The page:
Nihar Suthar (niharsuthar) | 386 comments I think books with unhappy endings could possibly be good, but they don't provide the closure and the satisfying feeling that a lot of readers like to have at the end of a book. Writing an unhappy ending is definitely more unique in a book, but I think it's more of a risk as well. It can work, but I would get feedback from some of close friends and family first before publishing or anything like that.

-Nihar
www.niharsuthar.com
@NiharSuthar


message 19: by R. (new)

R. (rholland) | 102 comments Nihar wrote: "I think books with unhappy endings could possibly be good, but they don't provide the closure and the satisfying feeling that a lot of readers like to have at the end of a book. Writing an unhappy ..."

Thanks, I have to agree with you Nihar. So far, I have had readers tell me they want more and they cried towards the end, but overall they loved the story. It was a risk, but I didn't leave them unfulfilled, but wanting more in a good way. They didn't feel cheated, which is what I was worried about with the ending. With unhappy endings, I didn't want a reader upset with me for killing off some characters. So far I have gotten four Five Star Reviews. Even a Beta Reader here was nice enough to tell me what she liked and didn't but she didn't complain about the unhappy ending. Just that she would have liked one character to realize just how evil the other character really was. It was a stretch, but I think in this case it worked. Until I get a review that says otherwise;)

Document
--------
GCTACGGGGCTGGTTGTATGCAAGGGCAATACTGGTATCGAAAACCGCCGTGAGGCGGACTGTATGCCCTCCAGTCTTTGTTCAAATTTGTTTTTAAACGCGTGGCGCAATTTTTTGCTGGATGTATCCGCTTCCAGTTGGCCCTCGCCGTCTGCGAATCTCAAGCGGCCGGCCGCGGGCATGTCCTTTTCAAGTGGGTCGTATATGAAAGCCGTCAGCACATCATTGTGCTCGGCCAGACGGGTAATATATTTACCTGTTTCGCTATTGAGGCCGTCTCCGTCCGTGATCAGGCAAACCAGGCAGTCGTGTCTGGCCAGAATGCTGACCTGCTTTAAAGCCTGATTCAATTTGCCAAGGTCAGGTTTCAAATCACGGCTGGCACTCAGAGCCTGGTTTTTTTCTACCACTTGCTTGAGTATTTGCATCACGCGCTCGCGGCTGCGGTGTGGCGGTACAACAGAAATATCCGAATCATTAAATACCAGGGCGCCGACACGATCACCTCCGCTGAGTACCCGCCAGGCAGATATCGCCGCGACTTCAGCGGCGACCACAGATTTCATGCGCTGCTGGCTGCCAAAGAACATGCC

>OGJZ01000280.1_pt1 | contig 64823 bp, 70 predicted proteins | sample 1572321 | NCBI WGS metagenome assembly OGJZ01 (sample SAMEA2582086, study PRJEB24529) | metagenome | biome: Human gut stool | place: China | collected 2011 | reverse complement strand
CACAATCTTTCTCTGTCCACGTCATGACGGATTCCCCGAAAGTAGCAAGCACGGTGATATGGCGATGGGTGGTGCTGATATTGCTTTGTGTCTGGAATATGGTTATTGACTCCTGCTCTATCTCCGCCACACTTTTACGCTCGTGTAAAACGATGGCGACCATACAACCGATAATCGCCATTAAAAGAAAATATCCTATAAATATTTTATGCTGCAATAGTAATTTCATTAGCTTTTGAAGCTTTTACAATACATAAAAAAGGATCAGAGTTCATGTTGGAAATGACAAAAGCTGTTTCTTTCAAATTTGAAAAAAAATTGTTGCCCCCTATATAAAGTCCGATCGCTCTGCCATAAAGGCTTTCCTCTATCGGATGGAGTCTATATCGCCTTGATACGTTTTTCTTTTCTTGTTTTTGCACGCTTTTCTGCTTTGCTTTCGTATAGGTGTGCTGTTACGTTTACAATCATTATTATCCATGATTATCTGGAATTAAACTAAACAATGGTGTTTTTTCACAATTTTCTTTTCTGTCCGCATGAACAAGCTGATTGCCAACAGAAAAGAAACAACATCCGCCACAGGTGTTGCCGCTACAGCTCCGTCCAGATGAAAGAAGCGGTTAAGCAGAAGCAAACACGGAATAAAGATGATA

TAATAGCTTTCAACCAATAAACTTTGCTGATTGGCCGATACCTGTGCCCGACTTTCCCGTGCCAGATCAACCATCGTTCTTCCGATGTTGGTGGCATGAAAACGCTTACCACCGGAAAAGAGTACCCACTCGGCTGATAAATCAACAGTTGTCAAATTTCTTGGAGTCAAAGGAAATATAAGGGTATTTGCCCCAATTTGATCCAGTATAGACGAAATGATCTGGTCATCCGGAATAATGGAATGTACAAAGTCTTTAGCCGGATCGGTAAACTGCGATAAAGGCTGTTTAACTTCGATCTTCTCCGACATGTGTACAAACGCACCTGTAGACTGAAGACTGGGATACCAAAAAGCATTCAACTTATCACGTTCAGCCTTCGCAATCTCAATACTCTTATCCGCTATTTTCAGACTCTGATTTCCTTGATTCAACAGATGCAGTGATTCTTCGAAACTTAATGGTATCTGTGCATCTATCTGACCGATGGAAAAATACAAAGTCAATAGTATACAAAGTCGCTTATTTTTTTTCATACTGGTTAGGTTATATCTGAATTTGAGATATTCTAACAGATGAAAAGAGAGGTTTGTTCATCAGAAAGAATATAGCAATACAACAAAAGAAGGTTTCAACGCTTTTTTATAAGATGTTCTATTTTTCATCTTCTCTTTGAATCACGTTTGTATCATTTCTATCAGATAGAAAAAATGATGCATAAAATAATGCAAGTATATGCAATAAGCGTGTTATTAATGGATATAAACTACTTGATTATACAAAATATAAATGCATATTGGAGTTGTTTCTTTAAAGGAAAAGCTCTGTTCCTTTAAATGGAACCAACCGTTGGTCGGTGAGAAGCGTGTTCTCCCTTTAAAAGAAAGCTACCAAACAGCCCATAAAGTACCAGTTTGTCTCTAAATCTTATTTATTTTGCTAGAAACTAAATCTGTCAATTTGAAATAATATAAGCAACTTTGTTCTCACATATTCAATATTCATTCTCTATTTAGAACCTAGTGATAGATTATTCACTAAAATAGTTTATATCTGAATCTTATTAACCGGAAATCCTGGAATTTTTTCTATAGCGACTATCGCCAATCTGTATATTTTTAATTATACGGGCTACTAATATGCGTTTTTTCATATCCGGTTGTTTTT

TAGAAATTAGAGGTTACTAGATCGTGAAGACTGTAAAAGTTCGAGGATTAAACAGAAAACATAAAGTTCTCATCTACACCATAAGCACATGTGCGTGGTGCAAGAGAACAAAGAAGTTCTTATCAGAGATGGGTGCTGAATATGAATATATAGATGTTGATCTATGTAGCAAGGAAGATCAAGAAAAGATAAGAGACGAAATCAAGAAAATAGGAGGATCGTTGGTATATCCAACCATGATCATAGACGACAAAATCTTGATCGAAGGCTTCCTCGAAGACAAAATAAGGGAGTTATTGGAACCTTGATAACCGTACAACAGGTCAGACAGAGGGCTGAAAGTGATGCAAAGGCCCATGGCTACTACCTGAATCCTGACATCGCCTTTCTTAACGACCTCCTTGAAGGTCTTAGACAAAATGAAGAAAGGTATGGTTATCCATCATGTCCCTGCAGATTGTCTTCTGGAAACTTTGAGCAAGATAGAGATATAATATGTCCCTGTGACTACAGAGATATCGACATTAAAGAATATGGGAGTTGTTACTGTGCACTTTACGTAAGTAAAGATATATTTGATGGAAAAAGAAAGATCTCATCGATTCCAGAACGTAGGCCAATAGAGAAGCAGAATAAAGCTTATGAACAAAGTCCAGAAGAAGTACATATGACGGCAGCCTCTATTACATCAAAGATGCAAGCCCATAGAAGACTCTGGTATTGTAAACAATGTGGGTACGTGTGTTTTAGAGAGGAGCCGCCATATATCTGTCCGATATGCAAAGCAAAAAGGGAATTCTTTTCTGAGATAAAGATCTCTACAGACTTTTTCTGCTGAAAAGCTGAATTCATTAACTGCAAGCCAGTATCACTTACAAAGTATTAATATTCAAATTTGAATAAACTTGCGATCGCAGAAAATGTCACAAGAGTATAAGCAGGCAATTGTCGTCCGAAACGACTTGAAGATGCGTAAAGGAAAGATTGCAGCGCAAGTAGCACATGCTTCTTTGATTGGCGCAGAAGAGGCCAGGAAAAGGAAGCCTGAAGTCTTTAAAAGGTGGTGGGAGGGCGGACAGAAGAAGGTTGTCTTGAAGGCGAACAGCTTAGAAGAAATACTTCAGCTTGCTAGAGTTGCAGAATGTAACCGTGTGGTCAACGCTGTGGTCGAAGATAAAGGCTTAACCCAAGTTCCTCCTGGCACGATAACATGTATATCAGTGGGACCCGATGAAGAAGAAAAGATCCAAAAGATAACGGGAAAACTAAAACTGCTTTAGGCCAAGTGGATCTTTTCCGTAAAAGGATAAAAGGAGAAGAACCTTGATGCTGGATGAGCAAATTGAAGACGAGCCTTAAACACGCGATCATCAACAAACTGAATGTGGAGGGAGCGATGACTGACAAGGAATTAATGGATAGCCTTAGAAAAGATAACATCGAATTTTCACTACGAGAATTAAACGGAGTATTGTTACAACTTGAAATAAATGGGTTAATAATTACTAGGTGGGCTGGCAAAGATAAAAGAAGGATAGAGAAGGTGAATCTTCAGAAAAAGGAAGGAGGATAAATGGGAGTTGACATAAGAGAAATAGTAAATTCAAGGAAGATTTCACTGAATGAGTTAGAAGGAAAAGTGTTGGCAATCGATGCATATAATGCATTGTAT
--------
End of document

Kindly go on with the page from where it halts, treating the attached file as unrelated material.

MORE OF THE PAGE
message 20: by R. (new)

R. (rholland) | 102 comments Thanks Chris! So far, I have gotten a lot of positive feedback and reviews on the book as a whole and the ending itself. Something must have worked. I agree with the above comments. It must be done well. Most books that stick with me were the ones that had a twist at the end. I do enjoy books with happy endings but I like a different taste every now and again. Not sure if this link works or not. Here is a newer one.
http://www.amazon.com/Medieval-Minds-...


message 21: by Bianca (new)

Bianca Harrison | 22 comments "Someone To Call My Own" official book trailer.

http://youtu.be/kfuBs2POeEY